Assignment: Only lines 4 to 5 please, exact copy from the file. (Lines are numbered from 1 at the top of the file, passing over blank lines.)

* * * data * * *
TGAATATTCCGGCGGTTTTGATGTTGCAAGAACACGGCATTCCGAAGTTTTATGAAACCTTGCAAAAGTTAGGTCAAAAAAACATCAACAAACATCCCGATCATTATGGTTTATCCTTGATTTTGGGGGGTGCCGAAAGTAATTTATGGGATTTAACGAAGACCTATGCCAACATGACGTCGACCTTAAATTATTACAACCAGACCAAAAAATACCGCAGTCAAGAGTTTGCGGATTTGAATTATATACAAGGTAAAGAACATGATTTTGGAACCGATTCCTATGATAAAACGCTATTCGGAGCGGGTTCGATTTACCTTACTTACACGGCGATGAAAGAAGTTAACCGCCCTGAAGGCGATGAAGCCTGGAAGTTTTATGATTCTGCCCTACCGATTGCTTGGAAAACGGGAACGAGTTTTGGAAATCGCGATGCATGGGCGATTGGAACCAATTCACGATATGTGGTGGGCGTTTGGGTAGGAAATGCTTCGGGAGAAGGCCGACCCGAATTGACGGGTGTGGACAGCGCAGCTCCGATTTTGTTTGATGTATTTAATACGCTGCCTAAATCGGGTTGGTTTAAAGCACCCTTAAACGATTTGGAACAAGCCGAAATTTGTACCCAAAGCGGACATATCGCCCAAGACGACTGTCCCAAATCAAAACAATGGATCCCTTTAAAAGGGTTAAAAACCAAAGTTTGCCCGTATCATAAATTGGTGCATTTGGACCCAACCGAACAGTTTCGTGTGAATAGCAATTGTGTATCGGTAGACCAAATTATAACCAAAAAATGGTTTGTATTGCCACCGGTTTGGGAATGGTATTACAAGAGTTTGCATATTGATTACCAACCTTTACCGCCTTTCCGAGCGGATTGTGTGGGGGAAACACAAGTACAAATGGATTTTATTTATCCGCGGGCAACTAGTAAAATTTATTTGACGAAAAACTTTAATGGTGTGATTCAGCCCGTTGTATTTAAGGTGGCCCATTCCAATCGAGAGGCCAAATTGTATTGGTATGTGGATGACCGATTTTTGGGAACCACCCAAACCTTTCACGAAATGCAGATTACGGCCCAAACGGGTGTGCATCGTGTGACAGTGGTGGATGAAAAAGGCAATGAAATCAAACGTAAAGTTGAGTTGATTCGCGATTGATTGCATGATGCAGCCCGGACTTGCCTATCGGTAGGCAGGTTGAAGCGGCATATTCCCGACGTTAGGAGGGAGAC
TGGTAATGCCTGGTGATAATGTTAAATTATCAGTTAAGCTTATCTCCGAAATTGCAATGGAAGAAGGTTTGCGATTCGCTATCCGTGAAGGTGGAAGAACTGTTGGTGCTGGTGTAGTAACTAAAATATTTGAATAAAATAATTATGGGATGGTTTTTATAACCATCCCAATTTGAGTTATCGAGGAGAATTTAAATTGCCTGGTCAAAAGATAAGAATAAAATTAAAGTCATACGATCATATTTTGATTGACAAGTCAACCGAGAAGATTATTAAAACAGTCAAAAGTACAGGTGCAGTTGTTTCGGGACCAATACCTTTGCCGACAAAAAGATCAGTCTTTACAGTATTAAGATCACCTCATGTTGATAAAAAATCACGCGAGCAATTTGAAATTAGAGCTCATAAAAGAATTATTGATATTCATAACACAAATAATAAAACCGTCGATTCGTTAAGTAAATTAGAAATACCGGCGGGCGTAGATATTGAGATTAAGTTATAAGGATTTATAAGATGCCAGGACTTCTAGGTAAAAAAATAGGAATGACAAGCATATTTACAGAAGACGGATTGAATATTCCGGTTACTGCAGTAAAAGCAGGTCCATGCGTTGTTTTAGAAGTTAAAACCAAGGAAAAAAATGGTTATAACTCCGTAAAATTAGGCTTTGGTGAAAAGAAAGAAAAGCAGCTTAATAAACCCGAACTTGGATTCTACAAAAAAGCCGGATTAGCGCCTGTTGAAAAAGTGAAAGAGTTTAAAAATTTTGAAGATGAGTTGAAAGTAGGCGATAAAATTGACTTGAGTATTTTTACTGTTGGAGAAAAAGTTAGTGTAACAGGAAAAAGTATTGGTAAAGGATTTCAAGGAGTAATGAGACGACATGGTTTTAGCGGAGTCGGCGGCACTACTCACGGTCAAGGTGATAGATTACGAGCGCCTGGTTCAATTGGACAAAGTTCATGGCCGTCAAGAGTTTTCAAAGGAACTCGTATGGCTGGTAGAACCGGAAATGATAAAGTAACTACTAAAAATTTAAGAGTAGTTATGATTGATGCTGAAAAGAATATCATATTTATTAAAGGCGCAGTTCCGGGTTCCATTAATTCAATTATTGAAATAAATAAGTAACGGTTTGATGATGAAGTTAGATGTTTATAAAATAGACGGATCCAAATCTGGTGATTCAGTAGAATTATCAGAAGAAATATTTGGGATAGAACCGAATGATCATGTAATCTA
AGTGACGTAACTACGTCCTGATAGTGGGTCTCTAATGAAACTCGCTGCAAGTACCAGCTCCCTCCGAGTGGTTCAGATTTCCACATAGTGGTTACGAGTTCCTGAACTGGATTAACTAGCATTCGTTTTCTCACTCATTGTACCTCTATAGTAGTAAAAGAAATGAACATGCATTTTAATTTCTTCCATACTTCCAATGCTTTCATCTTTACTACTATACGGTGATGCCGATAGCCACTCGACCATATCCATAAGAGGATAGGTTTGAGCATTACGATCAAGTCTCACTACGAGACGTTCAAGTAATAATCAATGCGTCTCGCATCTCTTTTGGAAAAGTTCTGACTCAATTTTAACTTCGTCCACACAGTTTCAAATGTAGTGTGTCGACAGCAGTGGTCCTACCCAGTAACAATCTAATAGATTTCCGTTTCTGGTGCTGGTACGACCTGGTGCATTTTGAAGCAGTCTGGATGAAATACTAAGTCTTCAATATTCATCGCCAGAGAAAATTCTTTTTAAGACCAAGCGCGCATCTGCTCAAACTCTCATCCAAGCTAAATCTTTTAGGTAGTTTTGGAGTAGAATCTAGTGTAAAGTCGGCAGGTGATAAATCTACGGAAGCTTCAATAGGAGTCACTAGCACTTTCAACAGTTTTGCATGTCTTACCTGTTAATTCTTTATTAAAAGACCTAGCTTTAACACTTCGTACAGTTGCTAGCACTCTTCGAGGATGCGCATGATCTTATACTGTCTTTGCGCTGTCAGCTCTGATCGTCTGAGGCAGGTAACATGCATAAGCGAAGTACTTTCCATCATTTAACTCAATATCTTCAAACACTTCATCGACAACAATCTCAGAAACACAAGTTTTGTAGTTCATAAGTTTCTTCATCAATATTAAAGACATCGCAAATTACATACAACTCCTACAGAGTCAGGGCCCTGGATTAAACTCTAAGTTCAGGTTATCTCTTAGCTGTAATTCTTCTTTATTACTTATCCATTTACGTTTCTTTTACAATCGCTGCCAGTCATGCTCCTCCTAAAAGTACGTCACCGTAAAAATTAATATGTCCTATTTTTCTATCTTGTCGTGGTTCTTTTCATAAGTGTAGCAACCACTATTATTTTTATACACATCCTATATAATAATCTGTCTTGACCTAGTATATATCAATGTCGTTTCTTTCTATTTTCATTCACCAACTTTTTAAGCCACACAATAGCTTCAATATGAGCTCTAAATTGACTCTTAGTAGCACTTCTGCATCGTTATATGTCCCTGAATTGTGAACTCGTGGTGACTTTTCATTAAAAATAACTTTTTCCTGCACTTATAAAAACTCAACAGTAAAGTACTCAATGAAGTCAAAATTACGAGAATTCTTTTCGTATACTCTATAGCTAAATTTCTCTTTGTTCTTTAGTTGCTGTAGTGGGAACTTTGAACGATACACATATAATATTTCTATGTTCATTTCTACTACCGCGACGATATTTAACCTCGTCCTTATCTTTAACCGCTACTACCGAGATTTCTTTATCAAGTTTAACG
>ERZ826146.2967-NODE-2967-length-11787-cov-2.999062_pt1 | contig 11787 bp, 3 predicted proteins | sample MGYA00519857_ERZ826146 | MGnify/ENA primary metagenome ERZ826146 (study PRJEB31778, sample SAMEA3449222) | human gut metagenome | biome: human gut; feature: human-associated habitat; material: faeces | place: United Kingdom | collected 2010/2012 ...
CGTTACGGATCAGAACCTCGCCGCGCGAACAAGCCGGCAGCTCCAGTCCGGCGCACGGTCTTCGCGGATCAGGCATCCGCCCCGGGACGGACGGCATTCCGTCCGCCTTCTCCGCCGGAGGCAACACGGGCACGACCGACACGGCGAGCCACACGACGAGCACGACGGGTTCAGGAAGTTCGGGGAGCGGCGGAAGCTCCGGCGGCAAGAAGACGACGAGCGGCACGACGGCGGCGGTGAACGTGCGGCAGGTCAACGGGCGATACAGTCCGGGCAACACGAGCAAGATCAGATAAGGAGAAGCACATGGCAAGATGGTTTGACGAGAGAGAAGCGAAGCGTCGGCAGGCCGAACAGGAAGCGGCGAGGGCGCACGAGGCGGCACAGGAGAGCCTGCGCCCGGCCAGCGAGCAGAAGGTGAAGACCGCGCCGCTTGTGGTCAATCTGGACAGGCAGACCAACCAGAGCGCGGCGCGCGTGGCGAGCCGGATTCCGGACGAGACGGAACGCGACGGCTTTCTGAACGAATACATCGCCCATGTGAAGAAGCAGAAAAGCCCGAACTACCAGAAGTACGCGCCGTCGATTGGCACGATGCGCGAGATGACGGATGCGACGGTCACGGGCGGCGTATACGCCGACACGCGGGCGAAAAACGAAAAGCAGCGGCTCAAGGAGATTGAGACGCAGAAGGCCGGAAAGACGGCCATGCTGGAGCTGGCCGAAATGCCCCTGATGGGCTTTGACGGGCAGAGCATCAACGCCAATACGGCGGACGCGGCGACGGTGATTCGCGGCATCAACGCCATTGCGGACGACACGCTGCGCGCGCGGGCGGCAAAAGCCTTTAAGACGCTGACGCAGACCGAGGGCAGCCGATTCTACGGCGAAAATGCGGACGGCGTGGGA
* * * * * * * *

>ERZ826146.2967-NODE-2967-length-11787-cov-2.999062_pt1 | contig 11787 bp, 3 predicted proteins | sample MGYA00519857_ERZ826146 | MGnify/ENA primary metagenome ERZ826146 (study PRJEB31778, sample SAMEA3449222) | human gut metagenome | biome: human gut; feature: human-associated habitat; material: faeces | place: United Kingdom | collected 2010/2012 ...
CGTTACGGATCAGAACCTCGCCGCGCGAACAAGCCGGCAGCTCCAGTCCGGCGCACGGTCTTCGCGGATCAGGCATCCGCCCCGGGACGGACGGCATTCCGTCCGCCTTCTCCGCCGGAGGCAACACGGGCACGACCGACACGGCGAGCCACACGACGAGCACGACGGGTTCAGGAAGTTCGGGGAGCGGCGGAAGCTCCGGCGGCAAGAAGACGACGAGCGGCACGACGGCGGCGGTGAACGTGCGGCAGGTCAACGGGCGATACAGTCCGGGCAACACGAGCAAGATCAGATAAGGAGAAGCACATGGCAAGATGGTTTGACGAGAGAGAAGCGAAGCGTCGGCAGGCCGAACAGGAAGCGGCGAGGGCGCACGAGGCGGCACAGGAGAGCCTGCGCCCGGCCAGCGAGCAGAAGGTGAAGACCGCGCCGCTTGTGGTCAATCTGGACAGGCAGACCAACCAGAGCGCGGCGCGCGTGGCGAGCCGGATTCCGGACGAGACGGAACGCGACGGCTTTCTGAACGAATACATCGCCCATGTGAAGAAGCAGAAAAGCCCGAACTACCAGAAGTACGCGCCGTCGATTGGCACGATGCGCGAGATGACGGATGCGACGGTCACGGGCGGCGTATACGCCGACACGCGGGCGAAAAACGAAAAGCAGCGGCTCAAGGAGATTGAGACGCAGAAGGCCGGAAAGACGGCCATGCTGGAGCTGGCCGAAATGCCCCTGATGGGCTTTGACGGGCAGAGCATCAACGCCAATACGGCGGACGCGGCGACGGTGATTCGCGGCATCAACGCCATTGCGGACGACACGCTGCGCGCGCGGGCGGCAAAAGCCTTTAAGACGCTGACGCAGACCGAGGGCAGCCGATTCTACGGCGAAAATGCGGACGGCGTGGGA